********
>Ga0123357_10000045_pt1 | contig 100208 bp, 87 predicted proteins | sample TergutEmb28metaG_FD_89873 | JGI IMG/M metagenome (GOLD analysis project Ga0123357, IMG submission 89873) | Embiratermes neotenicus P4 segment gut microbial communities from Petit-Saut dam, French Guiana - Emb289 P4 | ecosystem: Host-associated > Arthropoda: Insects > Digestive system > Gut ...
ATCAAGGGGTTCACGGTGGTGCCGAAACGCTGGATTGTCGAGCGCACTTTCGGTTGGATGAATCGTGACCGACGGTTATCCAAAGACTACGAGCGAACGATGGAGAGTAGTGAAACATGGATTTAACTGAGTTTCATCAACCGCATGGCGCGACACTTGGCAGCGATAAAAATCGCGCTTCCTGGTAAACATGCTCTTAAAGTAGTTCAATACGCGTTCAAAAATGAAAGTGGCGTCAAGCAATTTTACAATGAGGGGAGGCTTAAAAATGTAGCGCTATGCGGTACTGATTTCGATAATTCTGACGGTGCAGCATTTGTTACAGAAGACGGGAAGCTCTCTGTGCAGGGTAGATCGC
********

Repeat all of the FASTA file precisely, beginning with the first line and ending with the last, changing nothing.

>Ga0123357_10000045_pt1 | contig 100208 bp, 87 predicted proteins | sample TergutEmb28metaG_FD_89873 | JGI IMG/M metagenome (GOLD analysis project Ga0123357, IMG submission 89873) | Embiratermes neotenicus P4 segment gut microbial communities from Petit-Saut dam, French Guiana - Emb289 P4 | ecosystem: Host-associated > Arthropoda: Insects > Digestive system > Gut ...
ATCAAGGGGTTCACGGTGGTGCCGAAACGCTGGATTGTCGAGCGCACTTTCGGTTGGATGAATCGTGACCGACGGTTATCCAAAGACTACGAGCGAACGATGGAGAGTAGTGAAACATGGATTTAACTGAGTTTCATCAACCGCATGGCGCGACACTTGGCAGCGATAAAAATCGCGCTTCCTGGTAAACATGCTCTTAAAGTAGTTCAATACGCGTTCAAAAATGAAAGTGGCGTCAAGCAATTTTACAATGAGGGGAGGCTTAAAAATGTAGCGCTATGCGGTACTGATTTCGATAATTCTGACGGTGCAGCATTTGTTACAGAAGACGGGAAGCTCTCTGTGCAGGGTAGATCGC